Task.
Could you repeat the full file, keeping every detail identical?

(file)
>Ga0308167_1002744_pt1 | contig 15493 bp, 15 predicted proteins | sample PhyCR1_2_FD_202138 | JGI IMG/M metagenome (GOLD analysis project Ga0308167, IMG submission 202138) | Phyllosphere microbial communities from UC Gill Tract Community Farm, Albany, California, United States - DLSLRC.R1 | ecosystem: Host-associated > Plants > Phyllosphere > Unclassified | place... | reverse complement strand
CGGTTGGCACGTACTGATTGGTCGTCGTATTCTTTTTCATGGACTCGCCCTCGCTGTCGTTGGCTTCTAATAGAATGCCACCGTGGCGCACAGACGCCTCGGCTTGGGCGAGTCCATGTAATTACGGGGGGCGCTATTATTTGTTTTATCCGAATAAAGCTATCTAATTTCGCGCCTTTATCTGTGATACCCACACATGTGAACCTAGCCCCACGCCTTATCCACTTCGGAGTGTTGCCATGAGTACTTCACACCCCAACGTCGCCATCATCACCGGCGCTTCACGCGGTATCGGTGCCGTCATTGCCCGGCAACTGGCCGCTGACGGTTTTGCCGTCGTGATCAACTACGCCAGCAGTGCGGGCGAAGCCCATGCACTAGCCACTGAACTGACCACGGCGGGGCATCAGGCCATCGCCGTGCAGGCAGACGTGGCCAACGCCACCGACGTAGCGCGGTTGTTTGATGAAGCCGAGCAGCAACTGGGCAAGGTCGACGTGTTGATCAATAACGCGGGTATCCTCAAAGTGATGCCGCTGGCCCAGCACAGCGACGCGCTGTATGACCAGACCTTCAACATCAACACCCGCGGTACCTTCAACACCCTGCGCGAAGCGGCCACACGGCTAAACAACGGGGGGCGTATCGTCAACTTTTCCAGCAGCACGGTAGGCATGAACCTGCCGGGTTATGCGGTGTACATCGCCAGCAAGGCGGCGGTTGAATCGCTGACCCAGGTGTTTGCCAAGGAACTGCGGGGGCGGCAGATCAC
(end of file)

>Ga0308167_1002744_pt1 | contig 15493 bp, 15 predicted proteins | sample PhyCR1_2_FD_202138 | JGI IMG/M metagenome (GOLD analysis project Ga0308167, IMG submission 202138) | Phyllosphere microbial communities from UC Gill Tract Community Farm, Albany, California, United States - DLSLRC.R1 | ecosystem: Host-associated > Plants > Phyllosphere > Unclassified | place... | reverse complement strand
CGGTTGGCACGTACTGATTGGTCGTCGTATTCTTTTTCATGGACTCGCCCTCGCTGTCGTTGGCTTCTAATAGAATGCCACCGTGGCGCACAGACGCCTCGGCTTGGGCGAGTCCATGTAATTACGGGGGGCGCTATTATTTGTTTTATCCGAATAAAGCTATCTAATTTCGCGCCTTTATCTGTGATACCCACACATGTGAACCTAGCCCCACGCCTTATCCACTTCGGAGTGTTGCCATGAGTACTTCACACCCCAACGTCGCCATCATCACCGGCGCTTCACGCGGTATCGGTGCCGTCATTGCCCGGCAACTGGCCGCTGACGGTTTTGCCGTCGTGATCAACTACGCCAGCAGTGCGGGCGAAGCCCATGCACTAGCCACTGAACTGACCACGGCGGGGCATCAGGCCATCGCCGTGCAGGCAGACGTGGCCAACGCCACCGACGTAGCGCGGTTGTTTGATGAAGCCGAGCAGCAACTGGGCAAGGTCGACGTGTTGATCAATAACGCGGGTATCCTCAAAGTGATGCCGCTGGCCCAGCACAGCGACGCGCTGTATGACCAGACCTTCAACATCAACACCCGCGGTACCTTCAACACCCTGCGCGAAGCGGCCACACGGCTAAACAACGGGGGGCGTATCGTCAACTTTTCCAGCAGCACGGTAGGCATGAACCTGCCGGGTTATGCGGTGTACATCGCCAGCAAGGCGGCGGTTGAATCGCTGACCCAGGTGTTTGCCAAGGAACTGCGGGGGCGGCAGATCAC